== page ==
Mikheil Saakashvili, the former Georgian president, has been appointed the governor of Ukraine's troubled Odessa region, a move likely to antagonise Russia's Vladimir Putin.
The appointment was announced in a post on the website of the Ukrainian president, Petro Poroshenko, on Saturday.
Relations between Ukraine and Russia remain tense following the invasion of parts of eastern Ukraine by Russian troops in August last year.
Odessa, Ukraine's largest seaport, lies between two areas of conflict - the Russia-annexed Crimean peninsula, and the Moldovan separatist region of Transdniester, which is supported by Russian forces.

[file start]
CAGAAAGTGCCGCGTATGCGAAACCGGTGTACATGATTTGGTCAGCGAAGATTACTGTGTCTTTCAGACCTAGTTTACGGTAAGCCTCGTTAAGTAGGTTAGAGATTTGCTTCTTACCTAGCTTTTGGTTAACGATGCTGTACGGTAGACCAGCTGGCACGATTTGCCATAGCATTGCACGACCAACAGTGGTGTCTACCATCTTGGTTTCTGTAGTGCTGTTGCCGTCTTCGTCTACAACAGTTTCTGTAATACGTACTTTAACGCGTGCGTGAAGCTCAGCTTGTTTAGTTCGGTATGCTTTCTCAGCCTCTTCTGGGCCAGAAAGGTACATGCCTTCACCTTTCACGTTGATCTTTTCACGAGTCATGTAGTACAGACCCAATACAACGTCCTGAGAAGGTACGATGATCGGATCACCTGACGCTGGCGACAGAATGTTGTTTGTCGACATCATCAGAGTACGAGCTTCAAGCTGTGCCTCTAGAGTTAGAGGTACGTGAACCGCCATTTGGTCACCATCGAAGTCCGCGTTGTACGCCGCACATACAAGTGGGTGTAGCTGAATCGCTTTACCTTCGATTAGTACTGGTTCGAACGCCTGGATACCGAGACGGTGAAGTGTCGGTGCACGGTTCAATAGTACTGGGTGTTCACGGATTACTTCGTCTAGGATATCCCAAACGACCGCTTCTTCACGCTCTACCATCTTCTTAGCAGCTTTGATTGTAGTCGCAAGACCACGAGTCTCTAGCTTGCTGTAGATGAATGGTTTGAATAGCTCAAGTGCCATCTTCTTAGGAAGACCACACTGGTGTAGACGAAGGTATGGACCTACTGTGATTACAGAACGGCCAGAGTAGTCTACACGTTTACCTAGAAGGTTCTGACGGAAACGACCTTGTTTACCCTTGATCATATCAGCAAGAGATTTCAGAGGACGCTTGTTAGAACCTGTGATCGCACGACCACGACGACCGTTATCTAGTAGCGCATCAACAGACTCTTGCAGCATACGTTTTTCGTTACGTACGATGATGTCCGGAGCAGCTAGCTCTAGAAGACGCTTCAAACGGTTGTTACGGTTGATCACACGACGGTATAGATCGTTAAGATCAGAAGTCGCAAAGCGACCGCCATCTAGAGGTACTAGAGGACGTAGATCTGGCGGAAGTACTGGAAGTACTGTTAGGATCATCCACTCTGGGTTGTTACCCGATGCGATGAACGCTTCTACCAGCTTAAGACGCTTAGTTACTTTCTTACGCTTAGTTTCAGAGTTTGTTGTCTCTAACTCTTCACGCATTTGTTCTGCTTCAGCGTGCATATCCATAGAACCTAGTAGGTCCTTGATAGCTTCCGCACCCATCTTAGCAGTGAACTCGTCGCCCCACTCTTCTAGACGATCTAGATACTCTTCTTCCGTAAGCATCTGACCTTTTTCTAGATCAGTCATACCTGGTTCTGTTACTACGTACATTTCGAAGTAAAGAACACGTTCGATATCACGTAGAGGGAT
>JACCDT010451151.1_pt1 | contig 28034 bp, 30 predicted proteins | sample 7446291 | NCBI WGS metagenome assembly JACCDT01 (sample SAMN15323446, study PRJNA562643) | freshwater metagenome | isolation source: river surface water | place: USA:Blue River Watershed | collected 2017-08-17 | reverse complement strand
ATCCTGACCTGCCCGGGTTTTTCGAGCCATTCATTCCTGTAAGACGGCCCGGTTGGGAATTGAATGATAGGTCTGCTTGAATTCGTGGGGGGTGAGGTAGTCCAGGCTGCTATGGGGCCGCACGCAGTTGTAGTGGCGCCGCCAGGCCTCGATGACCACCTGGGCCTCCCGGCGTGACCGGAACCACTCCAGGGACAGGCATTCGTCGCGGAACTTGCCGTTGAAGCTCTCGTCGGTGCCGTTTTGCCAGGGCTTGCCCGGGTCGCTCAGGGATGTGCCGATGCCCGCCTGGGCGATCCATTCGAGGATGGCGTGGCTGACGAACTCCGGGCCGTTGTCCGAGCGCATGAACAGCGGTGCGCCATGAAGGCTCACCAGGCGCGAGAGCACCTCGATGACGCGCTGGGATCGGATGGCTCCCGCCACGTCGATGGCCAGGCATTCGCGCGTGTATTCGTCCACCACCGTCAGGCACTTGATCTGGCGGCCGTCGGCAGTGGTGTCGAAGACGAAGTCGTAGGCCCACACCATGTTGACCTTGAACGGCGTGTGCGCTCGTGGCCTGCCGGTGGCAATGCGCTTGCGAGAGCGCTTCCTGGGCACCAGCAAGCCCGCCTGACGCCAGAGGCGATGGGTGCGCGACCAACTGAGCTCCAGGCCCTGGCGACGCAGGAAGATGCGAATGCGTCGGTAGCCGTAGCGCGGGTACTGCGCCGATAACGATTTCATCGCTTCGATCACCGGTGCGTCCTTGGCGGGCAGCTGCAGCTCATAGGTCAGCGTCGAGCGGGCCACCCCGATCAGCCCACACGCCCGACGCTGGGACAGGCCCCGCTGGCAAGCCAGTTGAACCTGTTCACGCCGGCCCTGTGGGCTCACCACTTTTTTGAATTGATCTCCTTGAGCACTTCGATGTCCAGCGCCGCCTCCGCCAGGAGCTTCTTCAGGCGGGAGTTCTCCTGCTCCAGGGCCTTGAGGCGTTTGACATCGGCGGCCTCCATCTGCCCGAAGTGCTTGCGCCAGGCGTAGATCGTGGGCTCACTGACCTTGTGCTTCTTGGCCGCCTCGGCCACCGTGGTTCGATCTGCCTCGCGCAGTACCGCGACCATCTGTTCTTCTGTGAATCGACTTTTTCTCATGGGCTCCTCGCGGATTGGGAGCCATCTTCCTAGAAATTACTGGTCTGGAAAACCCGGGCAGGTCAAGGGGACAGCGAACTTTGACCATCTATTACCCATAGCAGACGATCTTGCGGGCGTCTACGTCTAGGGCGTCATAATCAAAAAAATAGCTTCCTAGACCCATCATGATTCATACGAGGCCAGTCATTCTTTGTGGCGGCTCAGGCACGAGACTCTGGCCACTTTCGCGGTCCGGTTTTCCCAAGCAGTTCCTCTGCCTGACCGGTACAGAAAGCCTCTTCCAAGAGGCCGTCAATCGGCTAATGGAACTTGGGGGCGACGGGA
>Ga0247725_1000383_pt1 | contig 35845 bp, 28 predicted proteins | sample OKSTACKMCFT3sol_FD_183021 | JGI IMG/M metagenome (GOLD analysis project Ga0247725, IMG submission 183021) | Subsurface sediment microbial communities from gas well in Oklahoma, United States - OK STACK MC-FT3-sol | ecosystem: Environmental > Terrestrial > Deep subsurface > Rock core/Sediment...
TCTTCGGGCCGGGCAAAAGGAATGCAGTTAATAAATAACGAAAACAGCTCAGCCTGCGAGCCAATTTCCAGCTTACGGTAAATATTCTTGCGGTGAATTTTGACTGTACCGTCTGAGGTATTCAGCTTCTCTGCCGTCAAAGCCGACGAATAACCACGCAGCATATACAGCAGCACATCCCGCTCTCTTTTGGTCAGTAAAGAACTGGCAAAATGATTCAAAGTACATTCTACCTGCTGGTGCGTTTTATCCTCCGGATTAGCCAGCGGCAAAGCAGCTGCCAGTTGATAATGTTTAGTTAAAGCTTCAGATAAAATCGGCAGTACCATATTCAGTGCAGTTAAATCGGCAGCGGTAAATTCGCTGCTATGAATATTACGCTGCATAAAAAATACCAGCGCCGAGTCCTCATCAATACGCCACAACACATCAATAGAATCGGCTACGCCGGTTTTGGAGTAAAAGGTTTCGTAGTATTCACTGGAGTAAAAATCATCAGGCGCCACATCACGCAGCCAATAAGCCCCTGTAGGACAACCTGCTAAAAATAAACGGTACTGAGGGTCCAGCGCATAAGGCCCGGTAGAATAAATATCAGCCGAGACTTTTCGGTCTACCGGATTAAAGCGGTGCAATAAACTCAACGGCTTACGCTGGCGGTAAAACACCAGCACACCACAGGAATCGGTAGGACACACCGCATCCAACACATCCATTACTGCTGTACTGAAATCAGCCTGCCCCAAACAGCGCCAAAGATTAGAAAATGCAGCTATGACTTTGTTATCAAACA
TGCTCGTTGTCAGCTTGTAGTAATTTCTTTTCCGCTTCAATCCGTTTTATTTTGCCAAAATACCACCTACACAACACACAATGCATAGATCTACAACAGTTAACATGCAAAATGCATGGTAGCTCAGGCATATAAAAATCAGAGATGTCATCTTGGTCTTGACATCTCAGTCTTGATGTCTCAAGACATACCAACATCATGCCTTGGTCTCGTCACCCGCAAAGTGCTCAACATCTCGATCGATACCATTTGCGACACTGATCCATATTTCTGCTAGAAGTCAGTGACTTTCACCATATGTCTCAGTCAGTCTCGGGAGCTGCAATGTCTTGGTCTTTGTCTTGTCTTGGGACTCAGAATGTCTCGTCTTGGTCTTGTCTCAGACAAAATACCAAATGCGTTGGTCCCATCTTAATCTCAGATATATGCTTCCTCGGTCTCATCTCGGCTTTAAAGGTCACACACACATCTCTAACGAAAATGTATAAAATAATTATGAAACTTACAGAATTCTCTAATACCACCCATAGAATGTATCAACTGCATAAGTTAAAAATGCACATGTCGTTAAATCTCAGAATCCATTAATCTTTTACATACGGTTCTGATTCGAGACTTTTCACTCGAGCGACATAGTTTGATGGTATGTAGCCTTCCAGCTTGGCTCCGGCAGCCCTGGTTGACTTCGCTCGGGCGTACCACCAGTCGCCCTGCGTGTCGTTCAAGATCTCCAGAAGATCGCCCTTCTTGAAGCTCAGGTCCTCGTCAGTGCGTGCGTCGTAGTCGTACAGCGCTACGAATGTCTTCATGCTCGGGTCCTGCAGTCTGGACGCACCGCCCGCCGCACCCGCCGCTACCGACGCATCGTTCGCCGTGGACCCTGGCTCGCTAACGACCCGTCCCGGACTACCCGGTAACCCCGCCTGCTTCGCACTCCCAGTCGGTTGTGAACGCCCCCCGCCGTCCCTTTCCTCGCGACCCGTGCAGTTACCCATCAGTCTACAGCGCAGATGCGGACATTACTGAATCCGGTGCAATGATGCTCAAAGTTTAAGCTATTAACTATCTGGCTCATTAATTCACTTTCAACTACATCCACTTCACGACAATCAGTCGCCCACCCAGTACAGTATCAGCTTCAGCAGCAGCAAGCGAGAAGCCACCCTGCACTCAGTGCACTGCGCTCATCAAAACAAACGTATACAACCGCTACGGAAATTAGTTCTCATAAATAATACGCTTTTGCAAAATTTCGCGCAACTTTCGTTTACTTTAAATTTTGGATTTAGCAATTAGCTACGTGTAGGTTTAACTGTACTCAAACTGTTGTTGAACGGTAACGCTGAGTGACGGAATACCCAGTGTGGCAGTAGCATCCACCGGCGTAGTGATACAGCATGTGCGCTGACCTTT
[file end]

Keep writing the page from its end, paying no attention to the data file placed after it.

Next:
Saakashvili's appointment is also controversial as the former Georgian leader faces accusation of abuse of power at home and Ukraine has refused to extradite him.
Saakashvili was Georgian president from 2004 to 2013. Under Saakashvili Georgia fought a short war with Russia in 2008, in which it lost control of two Russia-backed separatist territories.
He was outspoken in his support for Ukraine's Euromaidan protest last year and was made an official adviser to President Poroshenko since February 2015.
There was no immediate comment from the Kremlin about Saakashvili's appointment as Odessa governor, but Andre Purgin, a top eastern Ukraine separatist leader, called it a "mockery and an absolutely unprecedented step".
Ian Bremmer, the head of the political risk consultancy Eurasiagroup, warned in a tweet that the situation in Ukraine could deteriorate as a result of the move.
It's an embarrassment for Ukrainian people to be governed by Georgian ex-President. And a provocation to Putin.— ian bremmer (@ianbremmer) May 30, 2015
(Additional reporting from agencies)Reuse content